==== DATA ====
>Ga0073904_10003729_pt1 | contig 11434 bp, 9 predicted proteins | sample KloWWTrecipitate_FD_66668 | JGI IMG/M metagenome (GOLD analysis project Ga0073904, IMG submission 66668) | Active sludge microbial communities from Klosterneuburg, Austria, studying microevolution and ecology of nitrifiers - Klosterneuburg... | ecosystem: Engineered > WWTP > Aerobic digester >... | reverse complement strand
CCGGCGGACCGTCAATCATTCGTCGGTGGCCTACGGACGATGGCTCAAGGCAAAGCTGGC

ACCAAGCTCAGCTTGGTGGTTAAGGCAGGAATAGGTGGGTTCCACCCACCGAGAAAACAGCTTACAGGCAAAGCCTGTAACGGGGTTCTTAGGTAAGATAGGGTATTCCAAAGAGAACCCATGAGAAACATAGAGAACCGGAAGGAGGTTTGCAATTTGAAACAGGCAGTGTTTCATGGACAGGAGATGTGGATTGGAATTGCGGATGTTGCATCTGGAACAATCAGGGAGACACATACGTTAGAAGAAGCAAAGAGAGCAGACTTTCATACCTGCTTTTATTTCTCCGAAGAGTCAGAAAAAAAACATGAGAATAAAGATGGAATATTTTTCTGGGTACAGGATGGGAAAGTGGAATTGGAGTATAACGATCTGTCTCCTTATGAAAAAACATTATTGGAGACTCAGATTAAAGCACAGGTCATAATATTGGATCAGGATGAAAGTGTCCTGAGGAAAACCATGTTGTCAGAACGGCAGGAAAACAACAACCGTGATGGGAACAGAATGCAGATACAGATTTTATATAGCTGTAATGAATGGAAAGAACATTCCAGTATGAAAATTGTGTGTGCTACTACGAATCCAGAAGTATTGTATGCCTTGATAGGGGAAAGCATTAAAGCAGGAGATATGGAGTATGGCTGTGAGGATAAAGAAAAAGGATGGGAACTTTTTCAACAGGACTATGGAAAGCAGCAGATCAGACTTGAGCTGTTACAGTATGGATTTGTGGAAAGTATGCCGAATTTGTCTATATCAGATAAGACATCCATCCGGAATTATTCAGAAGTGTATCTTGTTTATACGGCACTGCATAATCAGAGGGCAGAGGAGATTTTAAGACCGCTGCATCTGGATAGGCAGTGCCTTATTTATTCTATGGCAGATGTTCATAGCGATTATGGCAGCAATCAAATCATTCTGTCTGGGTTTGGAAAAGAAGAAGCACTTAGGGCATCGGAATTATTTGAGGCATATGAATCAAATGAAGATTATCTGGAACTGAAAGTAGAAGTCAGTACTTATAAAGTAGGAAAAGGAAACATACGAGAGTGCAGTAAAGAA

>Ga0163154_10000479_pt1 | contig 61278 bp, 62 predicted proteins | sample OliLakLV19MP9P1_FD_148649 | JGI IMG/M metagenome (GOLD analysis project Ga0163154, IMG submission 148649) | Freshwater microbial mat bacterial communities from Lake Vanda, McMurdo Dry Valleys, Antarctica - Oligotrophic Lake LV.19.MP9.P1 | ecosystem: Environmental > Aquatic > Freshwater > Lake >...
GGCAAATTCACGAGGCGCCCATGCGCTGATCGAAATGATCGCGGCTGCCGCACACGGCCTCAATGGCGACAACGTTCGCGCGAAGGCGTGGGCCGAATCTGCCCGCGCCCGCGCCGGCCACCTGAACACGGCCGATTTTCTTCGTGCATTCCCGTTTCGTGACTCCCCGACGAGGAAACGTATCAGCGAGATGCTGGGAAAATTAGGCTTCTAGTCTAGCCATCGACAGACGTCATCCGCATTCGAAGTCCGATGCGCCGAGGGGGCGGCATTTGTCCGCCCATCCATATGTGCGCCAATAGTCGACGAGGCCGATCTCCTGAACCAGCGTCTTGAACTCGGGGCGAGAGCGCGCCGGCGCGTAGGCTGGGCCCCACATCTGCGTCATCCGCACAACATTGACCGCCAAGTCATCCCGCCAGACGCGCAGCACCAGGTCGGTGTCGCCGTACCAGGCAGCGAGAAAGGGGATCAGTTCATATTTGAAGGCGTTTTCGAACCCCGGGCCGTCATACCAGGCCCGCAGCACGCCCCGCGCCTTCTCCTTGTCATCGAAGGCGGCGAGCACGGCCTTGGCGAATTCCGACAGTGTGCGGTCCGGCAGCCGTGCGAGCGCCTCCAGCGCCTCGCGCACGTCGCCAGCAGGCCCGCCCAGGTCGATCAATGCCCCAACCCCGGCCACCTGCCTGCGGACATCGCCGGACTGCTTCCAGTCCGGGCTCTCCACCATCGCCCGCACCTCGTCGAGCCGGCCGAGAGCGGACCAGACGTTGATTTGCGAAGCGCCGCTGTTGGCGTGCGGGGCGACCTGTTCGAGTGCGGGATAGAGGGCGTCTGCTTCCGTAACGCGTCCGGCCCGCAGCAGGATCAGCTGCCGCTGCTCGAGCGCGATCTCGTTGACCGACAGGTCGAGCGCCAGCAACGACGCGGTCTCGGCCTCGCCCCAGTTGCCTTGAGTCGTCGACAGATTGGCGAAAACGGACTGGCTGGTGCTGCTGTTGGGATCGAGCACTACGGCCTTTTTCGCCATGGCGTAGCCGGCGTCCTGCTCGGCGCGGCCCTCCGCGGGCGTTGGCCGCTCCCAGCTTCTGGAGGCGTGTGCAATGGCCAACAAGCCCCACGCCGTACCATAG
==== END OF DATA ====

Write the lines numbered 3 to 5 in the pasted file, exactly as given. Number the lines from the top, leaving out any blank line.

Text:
ACCAAGCTCAGCTTGGTGGTTAAGGCAGGAATAGGTGGGTTCCACCCACCGAGAAAACAGCTTACAGGCAAAGCCTGTAACGGGGTTCTTAGGTAAGATAGGGTATTCCAAAGAGAACCCATGAGAAACATAGAGAACCGGAAGGAGGTTTGCAATTTGAAACAGGCAGTGTTTCATGGACAGGAGATGTGGATTGGAATTGCGGATGTTGCATCTGGAACAATCAGGGAGACACATACGTTAGAAGAAGCAAAGAGAGCAGACTTTCATACCTGCTTTTATTTCTCCGAAGAGTCAGAAAAAAAACATGAGAATAAAGATGGAATATTTTTCTGGGTACAGGATGGGAAAGTGGAATTGGAGTATAACGATCTGTCTCCTTATGAAAAAACATTATTGGAGACTCAGATTAAAGCACAGGTCATAATATTGGATCAGGATGAAAGTGTCCTGAGGAAAACCATGTTGTCAGAACGGCAGGAAAACAACAACCGTGATGGGAACAGAATGCAGATACAGATTTTATATAGCTGTAATGAATGGAAAGAACATTCCAGTATGAAAATTGTGTGTGCTACTACGAATCCAGAAGTATTGTATGCCTTGATAGGGGAAAGCATTAAAGCAGGAGATATGGAGTATGGCTGTGAGGATAAAGAAAAAGGATGGGAACTTTTTCAACAGGACTATGGAAAGCAGCAGATCAGACTTGAGCTGTTACAGTATGGATTTGTGGAAAGTATGCCGAATTTGTCTATATCAGATAAGACATCCATCCGGAATTATTCAGAAGTGTATCTTGTTTATACGGCACTGCATAATCAGAGGGCAGAGGAGATTTTAAGACCGCTGCATCTGGATAGGCAGTGCCTTATTTATTCTATGGCAGATGTTCATAGCGATTATGGCAGCAATCAAATCATTCTGTCTGGGTTTGGAAAAGAAGAAGCACTTAGGGCATCGGAATTATTTGAGGCATATGAATCAAATGAAGATTATCTGGAACTGAAAGTAGAAGTCAGTACTTATAAAGTAGGAAAAGGAAACATACGAGAGTGCAGTAAAGAA

>Ga0163154_10000479_pt1 | contig 61278 bp, 62 predicted proteins | sample OliLakLV19MP9P1_FD_148649 | JGI IMG/M metagenome (GOLD analysis project Ga0163154, IMG submission 148649) | Freshwater microbial mat bacterial communities from Lake Vanda, McMurdo Dry Valleys, Antarctica - Oligotrophic Lake LV.19.MP9.P1 | ecosystem: Environmental > Aquatic > Freshwater > Lake >...
GGCAAATTCACGAGGCGCCCATGCGCTGATCGAAATGATCGCGGCTGCCGCACACGGCCTCAATGGCGACAACGTTCGCGCGAAGGCGTGGGCCGAATCTGCCCGCGCCCGCGCCGGCCACCTGAACACGGCCGATTTTCTTCGTGCATTCCCGTTTCGTGACTCCCCGACGAGGAAACGTATCAGCGAGATGCTGGGAAAATTAGGCTTCTAGTCTAGCCATCGACAGACGTCATCCGCATTCGAAGTCCGATGCGCCGAGGGGGCGGCATTTGTCCGCCCATCCATATGTGCGCCAATAGTCGACGAGGCCGATCTCCTGAACCAGCGTCTTGAACTCGGGGCGAGAGCGCGCCGGCGCGTAGGCTGGGCCCCACATCTGCGTCATCCGCACAACATTGACCGCCAAGTCATCCCGCCAGACGCGCAGCACCAGGTCGGTGTCGCCGTACCAGGCAGCGAGAAAGGGGATCAGTTCATATTTGAAGGCGTTTTCGAACCCCGGGCCGTCATACCAGGCCCGCAGCACGCCCCGCGCCTTCTCCTTGTCATCGAAGGCGGCGAGCACGGCCTTGGCGAATTCCGACAGTGTGCGGTCCGGCAGCCGTGCGAGCGCCTCCAGCGCCTCGCGCACGTCGCCAGCAGGCCCGCCCAGGTCGATCAATGCCCCAACCCCGGCCACCTGCCTGCGGACATCGCCGGACTGCTTCCAGTCCGGGCTCTCCACCATCGCCCGCACCTCGTCGAGCCGGCCGAGAGCGGACCAGACGTTGATTTGCGAAGCGCCGCTGTTGGCGTGCGGGGCGACCTGTTCGAGTGCGGGATAGAGGGCGTCTGCTTCCGTAACGCGTCCGGCCCGCAGCAGGATCAGCTGCCGCTGCTCGAGCGCGATCTCGTTGACCGACAGGTCGAGCGCCAGCAACGACGCGGTCTCGGCCTCGCCCCAGTTGCCTTGAGTCGTCGACAGATTGGCGAAAACGGACTGGCTGGTGCTGCTGTTGGGATCGAGCACTACGGCCTTTTTCGCCATGGCGTAGCCGGCGTCCTGCTCGGCGCGGCCCTCCGCGGGCGTTGGCCGCTCCCAGCTTCTGGAGGCGTGTGCAATGGCCAACAAGCCCCACGCCGTACCATAG